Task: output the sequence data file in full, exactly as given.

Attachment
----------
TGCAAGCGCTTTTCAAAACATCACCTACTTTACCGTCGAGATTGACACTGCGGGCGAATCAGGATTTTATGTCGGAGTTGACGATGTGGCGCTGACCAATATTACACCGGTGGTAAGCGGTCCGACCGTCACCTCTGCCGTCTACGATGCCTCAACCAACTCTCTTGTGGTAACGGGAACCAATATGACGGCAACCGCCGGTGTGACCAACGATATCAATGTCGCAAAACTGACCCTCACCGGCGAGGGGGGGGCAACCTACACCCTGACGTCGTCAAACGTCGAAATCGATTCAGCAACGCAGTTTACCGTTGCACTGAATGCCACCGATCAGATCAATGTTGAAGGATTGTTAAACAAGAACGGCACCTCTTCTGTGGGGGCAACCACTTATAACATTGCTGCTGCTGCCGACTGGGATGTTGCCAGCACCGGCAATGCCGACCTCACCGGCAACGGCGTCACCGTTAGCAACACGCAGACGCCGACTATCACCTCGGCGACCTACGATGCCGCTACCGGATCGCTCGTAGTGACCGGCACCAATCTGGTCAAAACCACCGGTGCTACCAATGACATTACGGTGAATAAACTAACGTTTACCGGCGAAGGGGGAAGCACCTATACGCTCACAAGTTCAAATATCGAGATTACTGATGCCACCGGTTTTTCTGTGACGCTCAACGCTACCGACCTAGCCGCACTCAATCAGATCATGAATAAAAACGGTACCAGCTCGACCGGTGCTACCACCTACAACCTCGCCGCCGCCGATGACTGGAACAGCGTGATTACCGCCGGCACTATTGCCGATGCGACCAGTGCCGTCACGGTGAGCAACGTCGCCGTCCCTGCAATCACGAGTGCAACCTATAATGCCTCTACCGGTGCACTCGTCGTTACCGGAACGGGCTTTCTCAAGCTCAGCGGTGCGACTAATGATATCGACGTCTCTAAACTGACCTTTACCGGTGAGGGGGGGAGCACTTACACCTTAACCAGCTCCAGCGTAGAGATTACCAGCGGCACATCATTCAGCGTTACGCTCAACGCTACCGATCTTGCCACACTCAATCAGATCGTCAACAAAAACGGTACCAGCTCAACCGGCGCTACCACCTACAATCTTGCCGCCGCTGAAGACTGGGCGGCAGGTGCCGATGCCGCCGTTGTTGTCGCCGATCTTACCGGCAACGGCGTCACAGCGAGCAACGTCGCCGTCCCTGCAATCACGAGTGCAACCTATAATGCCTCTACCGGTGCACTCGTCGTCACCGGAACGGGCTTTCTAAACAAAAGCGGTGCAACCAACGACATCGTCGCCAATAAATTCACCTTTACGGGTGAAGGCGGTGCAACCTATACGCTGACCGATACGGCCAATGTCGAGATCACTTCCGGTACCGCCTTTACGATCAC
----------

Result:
TGCAAGCGCTTTTCAAAACATCACCTACTTTACCGTCGAGATTGACACTGCGGGCGAATCAGGATTTTATGTCGGAGTTGACGATGTGGCGCTGACCAATATTACACCGGTGGTAAGCGGTCCGACCGTCACCTCTGCCGTCTACGATGCCTCAACCAACTCTCTTGTGGTAACGGGAACCAATATGACGGCAACCGCCGGTGTGACCAACGATATCAATGTCGCAAAACTGACCCTCACCGGCGAGGGGGGGGCAACCTACACCCTGACGTCGTCAAACGTCGAAATCGATTCAGCAACGCAGTTTACCGTTGCACTGAATGCCACCGATCAGATCAATGTTGAAGGATTGTTAAACAAGAACGGCACCTCTTCTGTGGGGGCAACCACTTATAACATTGCTGCTGCTGCCGACTGGGATGTTGCCAGCACCGGCAATGCCGACCTCACCGGCAACGGCGTCACCGTTAGCAACACGCAGACGCCGACTATCACCTCGGCGACCTACGATGCCGCTACCGGATCGCTCGTAGTGACCGGCACCAATCTGGTCAAAACCACCGGTGCTACCAATGACATTACGGTGAATAAACTAACGTTTACCGGCGAAGGGGGAAGCACCTATACGCTCACAAGTTCAAATATCGAGATTACTGATGCCACCGGTTTTTCTGTGACGCTCAACGCTACCGACCTAGCCGCACTCAATCAGATCATGAATAAAAACGGTACCAGCTCGACCGGTGCTACCACCTACAACCTCGCCGCCGCCGATGACTGGAACAGCGTGATTACCGCCGGCACTATTGCCGATGCGACCAGTGCCGTCACGGTGAGCAACGTCGCCGTCCCTGCAATCACGAGTGCAACCTATAATGCCTCTACCGGTGCACTCGTCGTTACCGGAACGGGCTTTCTCAAGCTCAGCGGTGCGACTAATGATATCGACGTCTCTAAACTGACCTTTACCGGTGAGGGGGGGAGCACTTACACCTTAACCAGCTCCAGCGTAGAGATTACCAGCGGCACATCATTCAGCGTTACGCTCAACGCTACCGATCTTGCCACACTCAATCAGATCGTCAACAAAAACGGTACCAGCTCAACCGGCGCTACCACCTACAATCTTGCCGCCGCTGAAGACTGGGCGGCAGGTGCCGATGCCGCCGTTGTTGTCGCCGATCTTACCGGCAACGGCGTCACAGCGAGCAACGTCGCCGTCCCTGCAATCACGAGTGCAACCTATAATGCCTCTACCGGTGCACTCGTCGTCACCGGAACGGGCTTTCTAAACAAAAGCGGTGCAACCAACGACATCGTCGCCAATAAATTCACCTTTACGGGTGAAGGCGGTGCAACCTATACGCTGACCGATACGGCCAATGTCGAGATCACTTCCGGTACCGCCTTTACGATCAC